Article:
At 10:34 of third period in the Capitals/Hurricanes game, Washington requested a Coach’s Challenge to review the “Interference on the Goalkeeper” decision that resulted in a “no goal” call.

After reviewing all available replays and consulting with the Referee, the Situation Room confirmed that Alex Ovechkin interfered with Petr Mrazek by pushing his pad, which caused the puck to enter the net. According to Rule 69.3, “If an attacking player initiates contact with a goalkeeper, incidental or otherwise, while the goalkeeper is in his goal crease, and a goal is scored, the goal will be disallowed.”

Therefore, the original call is upheld – no goal Washington Capitals.

By the letter of the law, this is the correct call. Mrazek was in the crease and you cannot argue Ovechkin did not make contact with Mrazek’s pad. While he was clearly going for the puck and not attempting to push Mrazek, it is irrelevant as the rule states even incidental contact will result in a no goal call.

Here’s the problem: This is a dumb rule. To say any contact with a goalie in the crease will result in a disallowed goal is a ridiculously strict standard that does not take into account battles over loose pucks that literally happen multiple times in every game.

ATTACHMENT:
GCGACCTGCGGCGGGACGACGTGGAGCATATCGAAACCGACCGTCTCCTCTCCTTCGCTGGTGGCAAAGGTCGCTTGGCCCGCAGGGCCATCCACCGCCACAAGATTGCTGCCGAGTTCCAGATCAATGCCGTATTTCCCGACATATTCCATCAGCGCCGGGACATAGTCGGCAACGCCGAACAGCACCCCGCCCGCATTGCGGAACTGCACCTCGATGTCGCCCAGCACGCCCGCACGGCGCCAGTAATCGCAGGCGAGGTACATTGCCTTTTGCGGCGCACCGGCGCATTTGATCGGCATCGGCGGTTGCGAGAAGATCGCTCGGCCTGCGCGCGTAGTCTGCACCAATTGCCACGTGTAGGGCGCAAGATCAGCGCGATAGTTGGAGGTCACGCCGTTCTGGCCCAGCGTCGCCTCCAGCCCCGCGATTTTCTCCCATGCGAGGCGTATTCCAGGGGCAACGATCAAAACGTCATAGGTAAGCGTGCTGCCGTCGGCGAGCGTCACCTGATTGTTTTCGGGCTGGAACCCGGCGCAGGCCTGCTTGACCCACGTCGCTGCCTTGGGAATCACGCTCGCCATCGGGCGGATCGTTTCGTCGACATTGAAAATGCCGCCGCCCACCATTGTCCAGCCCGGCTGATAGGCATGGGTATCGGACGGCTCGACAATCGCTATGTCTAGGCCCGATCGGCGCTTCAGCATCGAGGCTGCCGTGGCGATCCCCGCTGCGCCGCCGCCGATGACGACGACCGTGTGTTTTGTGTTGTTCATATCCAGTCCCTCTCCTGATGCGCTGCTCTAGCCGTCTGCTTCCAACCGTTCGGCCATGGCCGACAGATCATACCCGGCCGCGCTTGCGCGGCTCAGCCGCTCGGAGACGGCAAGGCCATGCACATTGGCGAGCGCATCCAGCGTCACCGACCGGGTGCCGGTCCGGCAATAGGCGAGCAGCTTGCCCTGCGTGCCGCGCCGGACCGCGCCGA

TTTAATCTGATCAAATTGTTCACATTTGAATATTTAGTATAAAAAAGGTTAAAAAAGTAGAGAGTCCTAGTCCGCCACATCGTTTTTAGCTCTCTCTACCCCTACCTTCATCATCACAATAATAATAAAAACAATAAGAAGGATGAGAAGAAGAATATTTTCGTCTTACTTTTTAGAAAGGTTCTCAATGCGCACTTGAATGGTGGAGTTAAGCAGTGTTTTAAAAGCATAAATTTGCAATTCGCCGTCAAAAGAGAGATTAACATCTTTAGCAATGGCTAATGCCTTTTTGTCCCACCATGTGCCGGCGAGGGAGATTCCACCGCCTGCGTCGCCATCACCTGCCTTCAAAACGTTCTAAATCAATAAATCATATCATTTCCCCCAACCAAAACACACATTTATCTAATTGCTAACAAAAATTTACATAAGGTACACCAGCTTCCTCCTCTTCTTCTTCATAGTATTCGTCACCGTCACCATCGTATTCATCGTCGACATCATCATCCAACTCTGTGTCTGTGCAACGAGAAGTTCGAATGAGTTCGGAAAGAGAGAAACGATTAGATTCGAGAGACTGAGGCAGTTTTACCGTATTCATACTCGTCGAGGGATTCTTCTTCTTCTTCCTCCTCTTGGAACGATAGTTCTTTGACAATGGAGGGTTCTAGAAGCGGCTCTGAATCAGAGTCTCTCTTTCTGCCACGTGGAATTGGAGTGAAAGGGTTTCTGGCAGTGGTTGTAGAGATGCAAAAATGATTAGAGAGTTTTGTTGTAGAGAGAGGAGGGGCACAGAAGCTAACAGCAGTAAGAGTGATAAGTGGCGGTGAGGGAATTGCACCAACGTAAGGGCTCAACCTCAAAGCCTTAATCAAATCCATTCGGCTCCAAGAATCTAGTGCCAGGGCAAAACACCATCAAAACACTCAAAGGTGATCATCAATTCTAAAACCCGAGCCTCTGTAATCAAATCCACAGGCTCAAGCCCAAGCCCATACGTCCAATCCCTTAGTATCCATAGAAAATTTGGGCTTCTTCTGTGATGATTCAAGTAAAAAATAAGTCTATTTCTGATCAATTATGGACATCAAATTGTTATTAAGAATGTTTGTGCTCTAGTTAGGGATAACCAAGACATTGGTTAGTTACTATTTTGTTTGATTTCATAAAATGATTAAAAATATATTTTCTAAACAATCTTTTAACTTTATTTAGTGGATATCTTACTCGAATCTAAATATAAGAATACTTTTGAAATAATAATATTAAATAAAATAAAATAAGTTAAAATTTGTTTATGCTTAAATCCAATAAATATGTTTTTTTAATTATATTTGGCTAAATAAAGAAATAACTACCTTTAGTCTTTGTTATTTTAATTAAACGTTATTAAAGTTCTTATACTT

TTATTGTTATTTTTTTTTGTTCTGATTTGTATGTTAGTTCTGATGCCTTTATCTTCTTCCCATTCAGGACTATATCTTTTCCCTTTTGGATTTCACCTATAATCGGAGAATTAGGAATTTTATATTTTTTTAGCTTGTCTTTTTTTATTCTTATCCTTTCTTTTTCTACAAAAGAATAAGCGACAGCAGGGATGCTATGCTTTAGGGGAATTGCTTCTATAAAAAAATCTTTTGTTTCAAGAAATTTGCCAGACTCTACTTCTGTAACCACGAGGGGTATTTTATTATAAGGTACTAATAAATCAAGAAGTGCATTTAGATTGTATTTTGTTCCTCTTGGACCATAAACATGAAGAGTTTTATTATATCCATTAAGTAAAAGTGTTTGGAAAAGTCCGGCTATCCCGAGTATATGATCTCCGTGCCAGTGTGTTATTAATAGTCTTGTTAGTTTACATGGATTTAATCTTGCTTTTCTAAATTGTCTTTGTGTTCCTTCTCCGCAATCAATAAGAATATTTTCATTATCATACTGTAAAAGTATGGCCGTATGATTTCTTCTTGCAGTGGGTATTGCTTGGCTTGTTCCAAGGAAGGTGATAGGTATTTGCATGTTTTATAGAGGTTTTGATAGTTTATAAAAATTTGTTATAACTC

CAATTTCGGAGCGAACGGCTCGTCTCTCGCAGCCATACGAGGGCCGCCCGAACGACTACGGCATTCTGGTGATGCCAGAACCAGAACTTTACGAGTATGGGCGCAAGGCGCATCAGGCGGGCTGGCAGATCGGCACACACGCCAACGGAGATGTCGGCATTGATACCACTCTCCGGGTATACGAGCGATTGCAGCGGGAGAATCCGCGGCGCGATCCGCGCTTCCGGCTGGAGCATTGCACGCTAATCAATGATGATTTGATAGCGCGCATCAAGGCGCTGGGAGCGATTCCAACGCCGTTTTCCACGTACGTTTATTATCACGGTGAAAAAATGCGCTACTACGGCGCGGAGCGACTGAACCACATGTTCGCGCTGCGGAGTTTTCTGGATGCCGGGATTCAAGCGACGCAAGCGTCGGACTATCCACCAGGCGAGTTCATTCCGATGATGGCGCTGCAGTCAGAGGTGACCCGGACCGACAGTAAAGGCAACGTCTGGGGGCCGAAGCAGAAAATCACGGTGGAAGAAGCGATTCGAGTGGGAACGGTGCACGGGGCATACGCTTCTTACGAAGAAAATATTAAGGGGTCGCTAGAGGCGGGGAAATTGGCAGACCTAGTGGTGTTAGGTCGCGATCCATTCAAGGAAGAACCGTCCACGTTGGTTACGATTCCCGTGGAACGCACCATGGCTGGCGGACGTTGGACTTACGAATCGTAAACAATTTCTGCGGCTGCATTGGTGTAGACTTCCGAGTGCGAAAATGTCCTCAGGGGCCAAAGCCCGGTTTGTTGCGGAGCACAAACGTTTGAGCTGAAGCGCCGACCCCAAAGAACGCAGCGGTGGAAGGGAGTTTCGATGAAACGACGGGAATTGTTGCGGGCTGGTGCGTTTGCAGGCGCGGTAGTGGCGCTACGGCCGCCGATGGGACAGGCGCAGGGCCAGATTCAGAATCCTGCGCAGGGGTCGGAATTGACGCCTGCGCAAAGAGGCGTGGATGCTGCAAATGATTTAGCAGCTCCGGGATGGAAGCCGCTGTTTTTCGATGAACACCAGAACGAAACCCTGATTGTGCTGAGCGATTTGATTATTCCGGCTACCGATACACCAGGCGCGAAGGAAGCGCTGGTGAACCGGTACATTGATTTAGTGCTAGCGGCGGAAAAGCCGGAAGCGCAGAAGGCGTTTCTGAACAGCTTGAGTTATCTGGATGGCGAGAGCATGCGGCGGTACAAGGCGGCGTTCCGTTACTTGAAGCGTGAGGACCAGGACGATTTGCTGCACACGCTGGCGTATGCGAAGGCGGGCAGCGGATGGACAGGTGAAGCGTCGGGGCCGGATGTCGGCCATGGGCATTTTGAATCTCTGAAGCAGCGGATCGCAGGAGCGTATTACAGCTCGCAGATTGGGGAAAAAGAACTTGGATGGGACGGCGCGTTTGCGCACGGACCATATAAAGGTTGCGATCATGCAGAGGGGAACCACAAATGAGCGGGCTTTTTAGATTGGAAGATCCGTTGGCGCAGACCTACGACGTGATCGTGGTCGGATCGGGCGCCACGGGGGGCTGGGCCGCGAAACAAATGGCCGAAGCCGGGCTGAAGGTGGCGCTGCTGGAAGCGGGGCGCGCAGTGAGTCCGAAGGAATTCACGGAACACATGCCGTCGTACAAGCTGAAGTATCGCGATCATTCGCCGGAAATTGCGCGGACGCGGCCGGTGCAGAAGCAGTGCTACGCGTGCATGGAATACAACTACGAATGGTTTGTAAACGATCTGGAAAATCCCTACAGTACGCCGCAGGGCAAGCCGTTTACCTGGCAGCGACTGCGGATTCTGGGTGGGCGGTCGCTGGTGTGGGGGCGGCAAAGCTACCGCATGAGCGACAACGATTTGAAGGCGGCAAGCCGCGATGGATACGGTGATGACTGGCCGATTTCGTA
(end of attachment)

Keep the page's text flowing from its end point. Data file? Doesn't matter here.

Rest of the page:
“I saw the puck,” Ovechkin said. “He didn't get it in control. He didn't see that, so I don't know what the referee saw or what the explanation was.”

“From our angle from the bench it looked like the puck was loose,” Reirden said. “We talked with our video staff and they felt like it was worth a challenge in that situation. That’s not how the league or the referees saw it and that’s a decision they made. But for us, we thought the puck was loose. It was still a puck that was in play.”

But if even incidental contact can result in no goal, there is almost no way for a player to battle for a loose puck in the crease because he almost certainly will make contact with the goalie.

That puck was loose. It was in between Mrazek’s pads and it was loose. Ovechkin should be allowed to battle for the puck, but he can’t.